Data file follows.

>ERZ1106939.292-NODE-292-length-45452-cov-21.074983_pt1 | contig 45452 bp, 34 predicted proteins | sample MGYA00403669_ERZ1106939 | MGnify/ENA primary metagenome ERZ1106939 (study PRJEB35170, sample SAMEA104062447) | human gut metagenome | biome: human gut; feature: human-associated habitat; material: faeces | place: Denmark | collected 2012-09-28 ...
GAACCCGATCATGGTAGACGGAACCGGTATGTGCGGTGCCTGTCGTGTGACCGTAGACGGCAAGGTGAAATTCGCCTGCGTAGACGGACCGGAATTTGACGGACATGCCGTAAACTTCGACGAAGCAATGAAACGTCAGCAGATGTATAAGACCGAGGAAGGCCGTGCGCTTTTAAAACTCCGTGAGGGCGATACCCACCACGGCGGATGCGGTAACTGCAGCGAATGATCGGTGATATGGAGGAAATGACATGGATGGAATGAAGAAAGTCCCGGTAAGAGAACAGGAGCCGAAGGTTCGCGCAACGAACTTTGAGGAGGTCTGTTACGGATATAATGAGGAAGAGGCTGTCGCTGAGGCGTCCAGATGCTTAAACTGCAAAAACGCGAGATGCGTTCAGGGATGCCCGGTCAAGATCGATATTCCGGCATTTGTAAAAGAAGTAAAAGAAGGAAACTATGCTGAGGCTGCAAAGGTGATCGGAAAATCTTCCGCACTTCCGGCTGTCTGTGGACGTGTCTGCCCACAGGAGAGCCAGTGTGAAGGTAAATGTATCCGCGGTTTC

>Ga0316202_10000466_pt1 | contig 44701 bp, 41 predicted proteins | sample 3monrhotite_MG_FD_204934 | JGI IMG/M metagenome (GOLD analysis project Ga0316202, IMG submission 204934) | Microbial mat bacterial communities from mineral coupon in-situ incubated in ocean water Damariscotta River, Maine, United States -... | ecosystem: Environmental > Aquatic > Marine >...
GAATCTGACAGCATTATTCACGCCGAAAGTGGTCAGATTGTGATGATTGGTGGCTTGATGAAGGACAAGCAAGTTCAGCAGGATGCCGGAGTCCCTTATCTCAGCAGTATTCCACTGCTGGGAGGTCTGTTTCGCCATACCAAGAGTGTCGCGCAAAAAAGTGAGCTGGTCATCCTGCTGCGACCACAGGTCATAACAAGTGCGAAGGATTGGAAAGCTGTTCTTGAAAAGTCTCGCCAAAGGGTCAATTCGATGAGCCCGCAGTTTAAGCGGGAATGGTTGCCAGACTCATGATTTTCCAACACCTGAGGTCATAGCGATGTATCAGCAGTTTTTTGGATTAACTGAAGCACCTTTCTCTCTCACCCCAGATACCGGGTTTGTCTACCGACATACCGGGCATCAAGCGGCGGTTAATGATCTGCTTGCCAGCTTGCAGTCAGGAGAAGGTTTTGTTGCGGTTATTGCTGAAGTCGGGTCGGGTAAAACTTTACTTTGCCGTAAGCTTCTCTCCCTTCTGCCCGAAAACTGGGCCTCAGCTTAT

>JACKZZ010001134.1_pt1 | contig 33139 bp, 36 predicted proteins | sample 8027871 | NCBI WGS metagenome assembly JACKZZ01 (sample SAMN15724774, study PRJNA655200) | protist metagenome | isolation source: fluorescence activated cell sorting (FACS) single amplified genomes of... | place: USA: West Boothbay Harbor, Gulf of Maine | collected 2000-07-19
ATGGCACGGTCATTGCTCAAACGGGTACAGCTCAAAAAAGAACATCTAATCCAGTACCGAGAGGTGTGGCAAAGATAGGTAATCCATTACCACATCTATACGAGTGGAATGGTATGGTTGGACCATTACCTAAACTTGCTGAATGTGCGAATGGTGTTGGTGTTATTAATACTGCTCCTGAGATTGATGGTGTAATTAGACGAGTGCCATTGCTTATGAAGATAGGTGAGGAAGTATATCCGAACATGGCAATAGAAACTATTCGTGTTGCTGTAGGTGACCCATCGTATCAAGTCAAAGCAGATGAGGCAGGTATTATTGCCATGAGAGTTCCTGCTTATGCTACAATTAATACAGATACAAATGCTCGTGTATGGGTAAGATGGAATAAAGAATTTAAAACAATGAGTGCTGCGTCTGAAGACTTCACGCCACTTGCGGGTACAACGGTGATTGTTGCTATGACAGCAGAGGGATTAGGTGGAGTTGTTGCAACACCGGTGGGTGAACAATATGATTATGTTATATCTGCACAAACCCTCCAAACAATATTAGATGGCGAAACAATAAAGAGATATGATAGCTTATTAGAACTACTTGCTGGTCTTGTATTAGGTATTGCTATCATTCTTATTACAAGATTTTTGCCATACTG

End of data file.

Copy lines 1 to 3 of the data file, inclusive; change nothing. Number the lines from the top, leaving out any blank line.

>ERZ1106939.292-NODE-292-length-45452-cov-21.074983_pt1 | contig 45452 bp, 34 predicted proteins | sample MGYA00403669_ERZ1106939 | MGnify/ENA primary metagenome ERZ1106939 (study PRJEB35170, sample SAMEA104062447) | human gut metagenome | biome: human gut; feature: human-associated habitat; material: faeces | place: Denmark | collected 2012-09-28 ...
GAACCCGATCATGGTAGACGGAACCGGTATGTGCGGTGCCTGTCGTGTGACCGTAGACGGCAAGGTGAAATTCGCCTGCGTAGACGGACCGGAATTTGACGGACATGCCGTAAACTTCGACGAAGCAATGAAACGTCAGCAGATGTATAAGACCGAGGAAGGCCGTGCGCTTTTAAAACTCCGTGAGGGCGATACCCACCACGGCGGATGCGGTAACTGCAGCGAATGATCGGTGATATGGAGGAAATGACATGGATGGAATGAAGAAAGTCCCGGTAAGAGAACAGGAGCCGAAGGTTCGCGCAACGAACTTTGAGGAGGTCTGTTACGGATATAATGAGGAAGAGGCTGTCGCTGAGGCGTCCAGATGCTTAAACTGCAAAAACGCGAGATGCGTTCAGGGATGCCCGGTCAAGATCGATATTCCGGCATTTGTAAAAGAAGTAAAAGAAGGAAACTATGCTGAGGCTGCAAAGGTGATCGGAAAATCTTCCGCACTTCCGGCTGTCTGTGGACGTGTCTGCCCACAGGAGAGCCAGTGTGAAGGTAAATGTATCCGCGGTTTC

>Ga0316202_10000466_pt1 | contig 44701 bp, 41 predicted proteins | sample 3monrhotite_MG_FD_204934 | JGI IMG/M metagenome (GOLD analysis project Ga0316202, IMG submission 204934) | Microbial mat bacterial communities from mineral coupon in-situ incubated in ocean water Damariscotta River, Maine, United States -... | ecosystem: Environmental > Aquatic > Marine >...